level just before the product moves to the consumer. From March to
July 1950 more than 3,300 samples, about 500 from Florida, were collected
from 30 stores in the Pittsburgh, Pennsylvania, market and analyzed for
grade quality. The average of grade defects for Florida potatoes was
13 percent, 4 percent of which was serious damage. In addition, 6 percent
of the potatoes showed injury. Grade defects by varieties were: Pontiac
11 percent, Sebago 13 percent and Red Bliss 14 percent. Cuts and bruises
accounted for 75 percent of the defects in Red Bliss, 50 percent in Pontiac
and 32 percent in Sebago.
In an effort to determine how the injuries could be reduced, tests using
rubber-coated and wire baskets for picking-up potatoes were made during
the harvest of Hastings potatoes in 1951. The use of rubber-coated
baskets eliminated practically all basket damage in picking-up potatoes.
Field harvesters which bagged potatoes at the time of harvest reduced
damage due to exposure and showed no more injury in harvesting than
the conventional method of harvesting.

COST AND FACTORS AFFECTING THE COST OF MARKETING
CITRUS FRUITS IN FRESH AND PROCESSED FORM

RMA Project 486 H. G. Hamilton, D. L. Brooke
(SM-4) and H. W. Little
Data were obtained for the 1949-50 season's operations for 73 packing-
houses, 16 canneries, 8 frozen concentrate processors and 6 molasses and
pulp feed processors. These data were summarized and distributed in
mimeograph form.
Cost of handling citrus fruit increased 6 percent for fresh fruit and








Florida Agricultural Experiment Stations


14 percent for canned juice from the 1946-47 season to the 1949-50 season
(Table 2).

TABLE 2.-CosT OF PACKING AND SELLING FRESH ORANGES AND OF
PROCESSING AND SELLING ORANGE JUICE.

Season Oranges Orange Juice
Packed in Bruce Boxes per Case 46 oz. Cans

1946-47 ...... $0.83 $1.06
1947-48 ...... .84 1.09
1948-49 ...... .83 1.17
1949-50 ...... .88 1.21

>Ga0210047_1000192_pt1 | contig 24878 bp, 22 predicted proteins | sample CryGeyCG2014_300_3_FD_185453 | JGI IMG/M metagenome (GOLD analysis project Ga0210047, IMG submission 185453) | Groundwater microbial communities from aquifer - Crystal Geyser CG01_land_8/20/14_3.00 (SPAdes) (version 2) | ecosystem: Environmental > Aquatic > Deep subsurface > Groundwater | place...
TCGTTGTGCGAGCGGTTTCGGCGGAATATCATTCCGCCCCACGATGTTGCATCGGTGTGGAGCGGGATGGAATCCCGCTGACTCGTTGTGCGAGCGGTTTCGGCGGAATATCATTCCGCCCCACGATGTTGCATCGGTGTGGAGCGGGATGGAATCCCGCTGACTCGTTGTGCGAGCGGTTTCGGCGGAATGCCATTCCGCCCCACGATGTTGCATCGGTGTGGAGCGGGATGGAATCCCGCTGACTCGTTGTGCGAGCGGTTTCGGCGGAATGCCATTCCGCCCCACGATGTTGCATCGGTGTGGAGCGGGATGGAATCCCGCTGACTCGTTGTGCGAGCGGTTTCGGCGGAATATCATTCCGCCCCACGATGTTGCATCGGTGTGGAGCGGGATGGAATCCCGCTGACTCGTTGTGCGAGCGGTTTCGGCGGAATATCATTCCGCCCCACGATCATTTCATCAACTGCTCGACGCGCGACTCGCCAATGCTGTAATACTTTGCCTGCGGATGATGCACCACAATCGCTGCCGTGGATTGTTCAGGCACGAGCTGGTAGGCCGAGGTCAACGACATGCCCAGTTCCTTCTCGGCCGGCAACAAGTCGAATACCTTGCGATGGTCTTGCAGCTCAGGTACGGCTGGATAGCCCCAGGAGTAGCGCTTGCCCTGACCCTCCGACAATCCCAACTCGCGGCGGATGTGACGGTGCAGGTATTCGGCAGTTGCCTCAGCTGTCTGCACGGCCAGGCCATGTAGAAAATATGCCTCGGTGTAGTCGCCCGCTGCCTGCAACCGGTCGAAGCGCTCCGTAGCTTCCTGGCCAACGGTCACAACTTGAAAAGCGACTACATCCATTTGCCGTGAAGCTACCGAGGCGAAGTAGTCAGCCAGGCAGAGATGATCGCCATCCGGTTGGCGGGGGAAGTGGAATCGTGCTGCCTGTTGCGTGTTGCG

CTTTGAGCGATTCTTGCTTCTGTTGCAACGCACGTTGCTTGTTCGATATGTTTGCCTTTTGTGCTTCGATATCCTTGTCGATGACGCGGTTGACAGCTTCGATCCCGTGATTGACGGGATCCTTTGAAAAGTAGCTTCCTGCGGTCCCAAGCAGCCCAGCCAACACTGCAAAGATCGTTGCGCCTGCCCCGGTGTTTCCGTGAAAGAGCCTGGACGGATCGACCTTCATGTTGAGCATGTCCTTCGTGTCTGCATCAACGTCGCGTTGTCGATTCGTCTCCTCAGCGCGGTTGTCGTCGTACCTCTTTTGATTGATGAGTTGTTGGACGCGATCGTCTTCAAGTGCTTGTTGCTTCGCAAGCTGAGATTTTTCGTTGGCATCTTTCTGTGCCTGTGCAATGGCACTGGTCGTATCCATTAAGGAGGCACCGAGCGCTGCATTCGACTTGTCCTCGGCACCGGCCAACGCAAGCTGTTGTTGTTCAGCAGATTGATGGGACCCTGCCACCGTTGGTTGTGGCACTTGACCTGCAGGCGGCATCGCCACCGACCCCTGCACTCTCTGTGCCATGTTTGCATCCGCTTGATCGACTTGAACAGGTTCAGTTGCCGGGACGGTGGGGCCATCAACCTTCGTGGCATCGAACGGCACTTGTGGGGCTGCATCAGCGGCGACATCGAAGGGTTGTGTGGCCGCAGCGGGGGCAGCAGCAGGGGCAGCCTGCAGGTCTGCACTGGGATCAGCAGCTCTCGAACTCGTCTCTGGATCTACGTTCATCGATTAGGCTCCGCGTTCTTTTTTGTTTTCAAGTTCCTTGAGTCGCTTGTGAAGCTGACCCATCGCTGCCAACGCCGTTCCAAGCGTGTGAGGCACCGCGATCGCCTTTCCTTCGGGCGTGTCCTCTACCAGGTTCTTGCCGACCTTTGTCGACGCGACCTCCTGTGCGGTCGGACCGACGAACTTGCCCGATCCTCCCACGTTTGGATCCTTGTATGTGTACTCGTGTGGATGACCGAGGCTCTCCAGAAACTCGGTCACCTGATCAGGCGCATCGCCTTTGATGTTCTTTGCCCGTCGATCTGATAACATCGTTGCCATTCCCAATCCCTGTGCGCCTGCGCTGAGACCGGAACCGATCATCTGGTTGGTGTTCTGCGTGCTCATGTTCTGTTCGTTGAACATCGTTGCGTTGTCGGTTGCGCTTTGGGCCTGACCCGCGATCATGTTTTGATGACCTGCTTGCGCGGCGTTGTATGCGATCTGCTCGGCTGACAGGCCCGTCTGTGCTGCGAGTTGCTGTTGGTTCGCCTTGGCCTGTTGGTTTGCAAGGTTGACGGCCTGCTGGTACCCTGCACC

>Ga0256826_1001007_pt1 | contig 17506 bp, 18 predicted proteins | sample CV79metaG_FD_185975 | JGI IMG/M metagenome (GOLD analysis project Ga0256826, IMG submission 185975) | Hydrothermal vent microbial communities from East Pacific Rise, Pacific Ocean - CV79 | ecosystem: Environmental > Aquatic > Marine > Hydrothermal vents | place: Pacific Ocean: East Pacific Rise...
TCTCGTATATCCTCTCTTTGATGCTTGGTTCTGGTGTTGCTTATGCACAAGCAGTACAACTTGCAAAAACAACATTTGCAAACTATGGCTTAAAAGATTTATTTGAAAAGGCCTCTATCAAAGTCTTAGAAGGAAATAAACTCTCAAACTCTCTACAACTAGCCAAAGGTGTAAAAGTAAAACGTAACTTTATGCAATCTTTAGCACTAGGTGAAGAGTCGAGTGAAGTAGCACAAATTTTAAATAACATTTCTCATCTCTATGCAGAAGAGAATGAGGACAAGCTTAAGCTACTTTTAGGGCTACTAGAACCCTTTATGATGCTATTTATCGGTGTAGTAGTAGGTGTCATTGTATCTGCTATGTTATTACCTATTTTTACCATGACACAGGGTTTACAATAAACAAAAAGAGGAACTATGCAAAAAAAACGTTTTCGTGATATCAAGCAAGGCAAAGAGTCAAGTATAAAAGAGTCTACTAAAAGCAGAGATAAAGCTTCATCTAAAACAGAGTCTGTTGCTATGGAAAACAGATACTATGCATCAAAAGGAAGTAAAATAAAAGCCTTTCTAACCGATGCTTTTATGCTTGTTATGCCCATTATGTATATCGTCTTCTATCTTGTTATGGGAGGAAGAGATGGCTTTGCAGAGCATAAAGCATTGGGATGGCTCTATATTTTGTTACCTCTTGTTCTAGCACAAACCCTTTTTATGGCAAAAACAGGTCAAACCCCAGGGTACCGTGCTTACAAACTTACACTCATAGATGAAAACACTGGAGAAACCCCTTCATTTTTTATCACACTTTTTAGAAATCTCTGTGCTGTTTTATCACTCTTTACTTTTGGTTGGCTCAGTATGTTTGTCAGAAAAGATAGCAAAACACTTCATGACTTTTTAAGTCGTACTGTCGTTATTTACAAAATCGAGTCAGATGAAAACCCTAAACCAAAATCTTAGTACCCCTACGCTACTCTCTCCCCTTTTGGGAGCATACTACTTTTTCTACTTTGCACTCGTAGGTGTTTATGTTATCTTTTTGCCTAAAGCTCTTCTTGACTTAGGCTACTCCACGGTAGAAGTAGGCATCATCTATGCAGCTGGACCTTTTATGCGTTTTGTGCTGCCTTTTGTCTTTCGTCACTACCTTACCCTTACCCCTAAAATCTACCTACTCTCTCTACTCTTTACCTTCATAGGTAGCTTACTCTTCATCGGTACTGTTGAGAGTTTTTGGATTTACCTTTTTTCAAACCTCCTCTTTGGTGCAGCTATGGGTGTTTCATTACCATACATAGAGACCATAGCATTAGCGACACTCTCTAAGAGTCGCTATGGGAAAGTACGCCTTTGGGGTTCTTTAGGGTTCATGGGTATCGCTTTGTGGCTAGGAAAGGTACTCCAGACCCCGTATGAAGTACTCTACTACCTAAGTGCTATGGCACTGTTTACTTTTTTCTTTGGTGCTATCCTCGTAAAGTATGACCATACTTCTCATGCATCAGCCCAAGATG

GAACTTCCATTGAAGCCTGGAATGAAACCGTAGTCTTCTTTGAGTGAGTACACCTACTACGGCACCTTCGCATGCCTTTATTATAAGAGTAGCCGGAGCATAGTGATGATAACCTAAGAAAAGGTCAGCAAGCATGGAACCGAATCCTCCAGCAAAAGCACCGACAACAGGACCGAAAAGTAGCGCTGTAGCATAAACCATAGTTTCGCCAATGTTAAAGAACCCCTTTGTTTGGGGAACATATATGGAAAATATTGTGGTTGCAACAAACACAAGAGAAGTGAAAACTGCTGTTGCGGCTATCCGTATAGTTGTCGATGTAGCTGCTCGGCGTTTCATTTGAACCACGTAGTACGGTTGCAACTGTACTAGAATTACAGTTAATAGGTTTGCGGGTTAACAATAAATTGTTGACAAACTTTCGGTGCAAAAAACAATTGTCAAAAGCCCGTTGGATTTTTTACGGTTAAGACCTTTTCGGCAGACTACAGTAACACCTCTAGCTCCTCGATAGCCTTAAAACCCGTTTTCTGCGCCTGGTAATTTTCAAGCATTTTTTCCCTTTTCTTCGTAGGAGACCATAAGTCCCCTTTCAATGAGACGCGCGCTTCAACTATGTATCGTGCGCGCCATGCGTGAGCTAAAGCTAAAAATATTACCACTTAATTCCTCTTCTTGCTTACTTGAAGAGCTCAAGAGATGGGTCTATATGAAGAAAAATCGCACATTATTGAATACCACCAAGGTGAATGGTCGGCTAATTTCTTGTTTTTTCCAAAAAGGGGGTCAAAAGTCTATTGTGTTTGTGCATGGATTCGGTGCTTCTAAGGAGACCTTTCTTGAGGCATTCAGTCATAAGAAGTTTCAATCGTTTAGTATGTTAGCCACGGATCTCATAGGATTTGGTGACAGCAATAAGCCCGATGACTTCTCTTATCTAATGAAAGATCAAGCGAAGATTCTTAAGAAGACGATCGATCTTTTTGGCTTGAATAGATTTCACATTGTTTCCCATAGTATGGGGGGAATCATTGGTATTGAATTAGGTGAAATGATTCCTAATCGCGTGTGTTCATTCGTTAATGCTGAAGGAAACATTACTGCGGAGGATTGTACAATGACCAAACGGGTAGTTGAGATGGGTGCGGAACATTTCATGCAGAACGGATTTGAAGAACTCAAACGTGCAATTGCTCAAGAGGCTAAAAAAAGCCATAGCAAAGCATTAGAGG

The per box equivalent costs for the 1949-50 season for handling oranges
at the shipping point were 88 cents for fresh oranges (packed in Bruce
boxes), $1.21 for canned juice (case of 46-ounce cans) and $1.00 for frozen
concentrate (case of 24 6-ounce cans).
Indexes reveal that the most efficient firm had a cost index of 73, when
the average is 100, while the least efficient had a cost index of 165. Such
wide variations in efficiency indicate good opportunities for lowering cost.
The following agencies are cooperating in this project: Texas Agri-
cultural Experiment Station; Bureau of Agricultural Economics; Fruit
and Vegetable Branch, PMA; and Research and Service Division FCA,
USDA.

THE CONSUMER PATTERN FOR CITRUS FRUIT

RMA Project 519 H. G. Hamilton, Levi Powell,
(Regional SM-4) Tallmadge Bergen and M. R. Godwin
Data obtained from November 1949 to June 1950 on prices received and
quantities sold of citrus and citrus products, by income areas, for 23
stores in Jacksonville, Florida, were transferred to approximately 45,000
I.B.M. cards and are being machine processed. To obtain price-quantity
relationships two index numbers, one on price and the other on quantity,
were prepared for each product for each income area. Results show that
the low-income area sales are more sensitive to price changes than either